The functions of the workflows on the server can be explored through the ‘details’ links on the workflows page. The ‘run’ link allows workflow execution through the website. Each workflow is provided with default parameter values and example input data. The Blast_Align_and_Tree workflow has the same example data as in the myExperiment version and should, therefore, provide the same results thorough the web interface.

In general, the Taverna Server can be downloaded and configured to run with or without login restrictions. For a detailed description of installing the Server, see the beginner’s installation guide at: http://dev.mygrid.org.uk/wiki/display/taverna/A+Beginner%27s+Installation+Guide+to+Taverna+Server.

The Taverna bioinformatics user community

There are Taverna workflows spanning most fields of bioinformatics, including omics analyses [such as transcriptomics, proteomics and metabolomics (13–16)], text mining, biodiversity and data integration (17,18). Taverna has also been adopted by a number of large-scale life science initiatives, such as the Virtual Physiological Human SHARE project, OpenTox (19) and caGrid (20). Most published workflows are available from myExperiment, where the number of views and downloads demonstrates the propagation of methods through the community.

Taverna is an open-source project. Community users have developed plugins to support specific user groups and tasks. For example, CDK-Taverna provides cheminformatics service support (21), and Tav4SB integrates tools for systems biology modelling (22). Other plugins support the use of Taverna on specific Grid or cloud resources, such as the UNICORE plugin (23), which enables users to submit jobs from the Taverna workbench to any UNICORE resource.

DISCUSSION AND FUTURE WORK

Analysing and processing the wealth of available data is a central concern in the life sciences. However, accessing distributed resources, which are sometimes incompatible and liable to change over time, is challenging. Continuing and future work with Taverna focuses on managing the heterogeneity and ever-changing nature of distributed services. This includes researching workflow preservation and methods for aggregating collections of data, protocols and provenance into digital bundles, termed ‘research objects’. It also involves developing methods for producing compatible collections of services by wrapping Web Services and shim services into plug-and-play components. By supporting service discovery, workflow design, reuse and execution, the Taverna tool suite enables the exploitation of distributed bioinformatics data and analysis methods.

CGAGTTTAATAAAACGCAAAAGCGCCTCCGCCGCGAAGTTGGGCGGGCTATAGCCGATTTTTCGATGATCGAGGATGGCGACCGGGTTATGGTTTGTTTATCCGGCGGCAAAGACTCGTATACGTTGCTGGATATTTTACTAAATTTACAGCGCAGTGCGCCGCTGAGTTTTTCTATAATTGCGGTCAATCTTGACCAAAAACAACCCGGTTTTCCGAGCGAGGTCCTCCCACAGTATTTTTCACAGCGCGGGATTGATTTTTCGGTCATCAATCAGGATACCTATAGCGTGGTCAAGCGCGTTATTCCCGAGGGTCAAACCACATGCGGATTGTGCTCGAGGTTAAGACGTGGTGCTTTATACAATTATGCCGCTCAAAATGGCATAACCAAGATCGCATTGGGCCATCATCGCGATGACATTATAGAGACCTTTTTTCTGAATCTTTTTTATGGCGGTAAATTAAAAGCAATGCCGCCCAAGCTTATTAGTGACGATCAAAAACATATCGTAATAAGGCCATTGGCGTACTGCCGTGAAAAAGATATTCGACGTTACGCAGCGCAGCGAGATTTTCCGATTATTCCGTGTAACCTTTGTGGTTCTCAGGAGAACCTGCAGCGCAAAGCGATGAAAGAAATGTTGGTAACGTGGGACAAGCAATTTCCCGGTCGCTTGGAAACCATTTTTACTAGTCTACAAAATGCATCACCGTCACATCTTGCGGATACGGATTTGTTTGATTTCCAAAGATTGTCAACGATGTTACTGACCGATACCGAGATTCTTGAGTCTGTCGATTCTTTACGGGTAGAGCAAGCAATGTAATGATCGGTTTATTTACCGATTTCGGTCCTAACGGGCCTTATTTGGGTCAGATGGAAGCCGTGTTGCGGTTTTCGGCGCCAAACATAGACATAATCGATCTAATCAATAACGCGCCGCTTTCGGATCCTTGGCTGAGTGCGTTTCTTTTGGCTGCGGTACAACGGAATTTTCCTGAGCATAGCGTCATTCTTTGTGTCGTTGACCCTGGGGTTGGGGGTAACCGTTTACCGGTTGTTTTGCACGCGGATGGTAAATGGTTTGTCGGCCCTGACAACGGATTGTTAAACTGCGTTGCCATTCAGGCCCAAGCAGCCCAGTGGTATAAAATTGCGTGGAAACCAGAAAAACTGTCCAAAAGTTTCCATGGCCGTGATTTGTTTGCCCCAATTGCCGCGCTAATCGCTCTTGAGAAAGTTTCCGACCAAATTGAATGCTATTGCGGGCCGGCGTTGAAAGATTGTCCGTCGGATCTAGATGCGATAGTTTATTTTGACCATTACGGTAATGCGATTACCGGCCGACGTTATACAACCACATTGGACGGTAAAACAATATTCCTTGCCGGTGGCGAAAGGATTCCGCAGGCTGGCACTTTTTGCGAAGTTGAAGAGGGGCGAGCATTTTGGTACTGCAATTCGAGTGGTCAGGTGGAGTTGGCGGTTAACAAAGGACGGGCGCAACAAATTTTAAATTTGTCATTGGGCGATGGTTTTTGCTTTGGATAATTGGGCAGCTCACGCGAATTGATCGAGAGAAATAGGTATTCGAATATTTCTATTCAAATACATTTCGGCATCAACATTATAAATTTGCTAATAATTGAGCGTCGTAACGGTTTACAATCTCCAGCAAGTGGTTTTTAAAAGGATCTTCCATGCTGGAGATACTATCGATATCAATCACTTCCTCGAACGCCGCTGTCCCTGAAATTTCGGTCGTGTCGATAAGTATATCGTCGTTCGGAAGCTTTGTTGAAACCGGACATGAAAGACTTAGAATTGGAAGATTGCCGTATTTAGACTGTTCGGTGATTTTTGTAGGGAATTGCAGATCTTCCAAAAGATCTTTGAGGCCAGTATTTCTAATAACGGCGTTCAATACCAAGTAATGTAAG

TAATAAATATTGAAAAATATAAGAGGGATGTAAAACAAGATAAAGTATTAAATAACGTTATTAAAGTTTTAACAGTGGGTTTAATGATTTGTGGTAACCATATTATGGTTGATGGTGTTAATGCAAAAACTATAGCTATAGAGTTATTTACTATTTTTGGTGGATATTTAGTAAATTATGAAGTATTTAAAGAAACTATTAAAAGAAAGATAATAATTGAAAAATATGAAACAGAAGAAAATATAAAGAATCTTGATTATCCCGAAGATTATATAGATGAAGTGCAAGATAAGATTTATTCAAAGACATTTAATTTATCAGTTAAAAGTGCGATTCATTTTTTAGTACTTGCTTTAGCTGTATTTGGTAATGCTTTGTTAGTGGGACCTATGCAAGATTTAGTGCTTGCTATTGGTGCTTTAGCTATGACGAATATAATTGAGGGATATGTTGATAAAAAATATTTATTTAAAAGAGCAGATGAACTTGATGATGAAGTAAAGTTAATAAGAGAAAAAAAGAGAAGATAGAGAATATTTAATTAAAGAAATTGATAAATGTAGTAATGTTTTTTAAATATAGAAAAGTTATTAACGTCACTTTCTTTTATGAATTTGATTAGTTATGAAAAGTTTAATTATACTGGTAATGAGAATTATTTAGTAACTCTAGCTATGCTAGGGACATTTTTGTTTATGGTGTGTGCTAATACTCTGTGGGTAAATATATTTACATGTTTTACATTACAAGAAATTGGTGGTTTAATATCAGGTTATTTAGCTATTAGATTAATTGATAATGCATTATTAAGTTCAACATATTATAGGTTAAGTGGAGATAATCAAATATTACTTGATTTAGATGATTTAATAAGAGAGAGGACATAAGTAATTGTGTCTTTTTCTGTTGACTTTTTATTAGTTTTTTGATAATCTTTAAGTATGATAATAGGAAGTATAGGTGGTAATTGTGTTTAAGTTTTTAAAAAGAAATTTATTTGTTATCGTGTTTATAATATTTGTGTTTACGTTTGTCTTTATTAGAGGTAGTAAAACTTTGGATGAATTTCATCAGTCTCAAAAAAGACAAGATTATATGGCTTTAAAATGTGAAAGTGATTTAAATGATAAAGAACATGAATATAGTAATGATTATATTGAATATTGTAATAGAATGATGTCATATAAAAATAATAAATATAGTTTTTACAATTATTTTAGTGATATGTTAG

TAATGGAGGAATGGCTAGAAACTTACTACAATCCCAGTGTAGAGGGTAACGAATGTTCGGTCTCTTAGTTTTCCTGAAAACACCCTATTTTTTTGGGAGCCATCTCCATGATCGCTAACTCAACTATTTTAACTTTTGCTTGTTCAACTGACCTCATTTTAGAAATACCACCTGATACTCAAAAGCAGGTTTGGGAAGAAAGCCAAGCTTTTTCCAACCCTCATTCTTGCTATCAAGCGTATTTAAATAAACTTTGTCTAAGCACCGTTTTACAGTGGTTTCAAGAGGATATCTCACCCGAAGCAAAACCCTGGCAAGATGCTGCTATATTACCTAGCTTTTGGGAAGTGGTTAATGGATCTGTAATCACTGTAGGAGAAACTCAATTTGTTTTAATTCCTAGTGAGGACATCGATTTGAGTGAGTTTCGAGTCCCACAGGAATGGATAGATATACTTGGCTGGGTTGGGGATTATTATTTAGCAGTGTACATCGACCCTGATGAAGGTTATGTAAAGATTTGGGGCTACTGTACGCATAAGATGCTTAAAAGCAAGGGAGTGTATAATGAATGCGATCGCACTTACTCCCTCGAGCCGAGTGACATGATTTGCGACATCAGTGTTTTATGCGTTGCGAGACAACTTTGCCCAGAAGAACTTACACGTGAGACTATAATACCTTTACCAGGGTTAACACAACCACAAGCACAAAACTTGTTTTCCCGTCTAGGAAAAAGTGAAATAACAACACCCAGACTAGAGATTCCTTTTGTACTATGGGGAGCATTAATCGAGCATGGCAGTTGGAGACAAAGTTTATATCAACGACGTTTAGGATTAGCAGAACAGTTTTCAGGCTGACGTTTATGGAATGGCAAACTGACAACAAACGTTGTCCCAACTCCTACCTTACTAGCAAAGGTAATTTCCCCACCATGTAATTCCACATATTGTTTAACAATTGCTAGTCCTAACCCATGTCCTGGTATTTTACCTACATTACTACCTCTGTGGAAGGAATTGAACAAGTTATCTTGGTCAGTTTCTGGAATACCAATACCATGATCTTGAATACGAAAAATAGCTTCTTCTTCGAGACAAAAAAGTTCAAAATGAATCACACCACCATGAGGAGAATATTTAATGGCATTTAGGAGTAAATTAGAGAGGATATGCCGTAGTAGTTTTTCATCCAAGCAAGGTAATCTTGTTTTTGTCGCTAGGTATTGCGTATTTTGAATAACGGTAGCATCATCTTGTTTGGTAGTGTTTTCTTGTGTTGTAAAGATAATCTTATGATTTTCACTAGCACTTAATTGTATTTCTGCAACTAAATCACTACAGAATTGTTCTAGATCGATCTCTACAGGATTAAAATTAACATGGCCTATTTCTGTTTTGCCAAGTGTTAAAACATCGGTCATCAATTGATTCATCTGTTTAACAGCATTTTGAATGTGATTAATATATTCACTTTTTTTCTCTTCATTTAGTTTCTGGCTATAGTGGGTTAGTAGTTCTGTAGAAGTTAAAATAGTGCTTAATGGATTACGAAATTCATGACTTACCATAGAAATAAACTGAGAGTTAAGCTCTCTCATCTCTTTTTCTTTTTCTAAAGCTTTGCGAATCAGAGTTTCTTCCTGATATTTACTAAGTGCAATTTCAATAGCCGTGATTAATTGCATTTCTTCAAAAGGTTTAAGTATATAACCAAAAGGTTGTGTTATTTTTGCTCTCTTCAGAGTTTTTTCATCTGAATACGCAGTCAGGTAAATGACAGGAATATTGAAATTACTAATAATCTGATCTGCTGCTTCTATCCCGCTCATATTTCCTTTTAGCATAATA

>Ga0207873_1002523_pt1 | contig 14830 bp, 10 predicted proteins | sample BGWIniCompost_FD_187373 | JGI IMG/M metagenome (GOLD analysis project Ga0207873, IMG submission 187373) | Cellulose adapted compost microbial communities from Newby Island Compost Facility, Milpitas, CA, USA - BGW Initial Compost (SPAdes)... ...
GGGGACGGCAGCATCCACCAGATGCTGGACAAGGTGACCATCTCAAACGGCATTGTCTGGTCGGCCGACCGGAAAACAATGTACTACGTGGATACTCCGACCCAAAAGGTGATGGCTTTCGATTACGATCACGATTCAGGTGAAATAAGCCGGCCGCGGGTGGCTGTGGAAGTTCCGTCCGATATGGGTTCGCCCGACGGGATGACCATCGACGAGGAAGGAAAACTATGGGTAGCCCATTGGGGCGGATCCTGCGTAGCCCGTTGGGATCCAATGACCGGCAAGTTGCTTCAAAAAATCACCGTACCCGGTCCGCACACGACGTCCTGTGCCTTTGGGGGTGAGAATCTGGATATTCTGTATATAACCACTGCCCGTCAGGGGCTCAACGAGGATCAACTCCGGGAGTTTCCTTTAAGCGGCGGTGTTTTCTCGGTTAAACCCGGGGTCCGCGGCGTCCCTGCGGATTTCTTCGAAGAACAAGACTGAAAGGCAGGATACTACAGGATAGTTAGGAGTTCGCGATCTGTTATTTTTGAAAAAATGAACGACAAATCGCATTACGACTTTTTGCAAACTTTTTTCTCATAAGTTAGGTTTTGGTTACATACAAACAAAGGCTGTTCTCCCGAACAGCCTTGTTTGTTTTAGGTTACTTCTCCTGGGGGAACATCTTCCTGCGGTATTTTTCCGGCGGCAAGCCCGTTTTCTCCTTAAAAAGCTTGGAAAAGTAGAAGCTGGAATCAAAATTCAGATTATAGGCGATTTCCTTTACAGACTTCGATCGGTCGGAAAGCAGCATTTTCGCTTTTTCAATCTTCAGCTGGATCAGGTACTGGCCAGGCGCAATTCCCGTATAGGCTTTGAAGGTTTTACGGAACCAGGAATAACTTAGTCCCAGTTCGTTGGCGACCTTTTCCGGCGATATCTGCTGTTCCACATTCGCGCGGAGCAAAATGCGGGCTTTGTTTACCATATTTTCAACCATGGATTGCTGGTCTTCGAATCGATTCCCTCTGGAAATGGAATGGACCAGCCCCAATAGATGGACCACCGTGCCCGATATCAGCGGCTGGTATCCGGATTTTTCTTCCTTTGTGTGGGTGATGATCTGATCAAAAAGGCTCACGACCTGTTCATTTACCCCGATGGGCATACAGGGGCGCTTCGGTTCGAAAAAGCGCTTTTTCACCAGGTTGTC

ACKNOWLEDGEMENTS

The authors would like to thank BioVeL, SCAPE, Helio and all the members of the myGrid family (past and present), including the myGrid team, the PALs, code contributors and users.

FUNDING

Engineering and Physical Sciences Research Council [EP/GO26238/1, EP/C536444/1]; European Commission 7th Framework Programme [283359, 238969, ICT-2009.4.1]. Funding for open access charge: myGrid: a platform for e-Biology Renewal Engineering and Physical Science Research Council [EP/G026238/1].

Conflict of interest statement. None declared.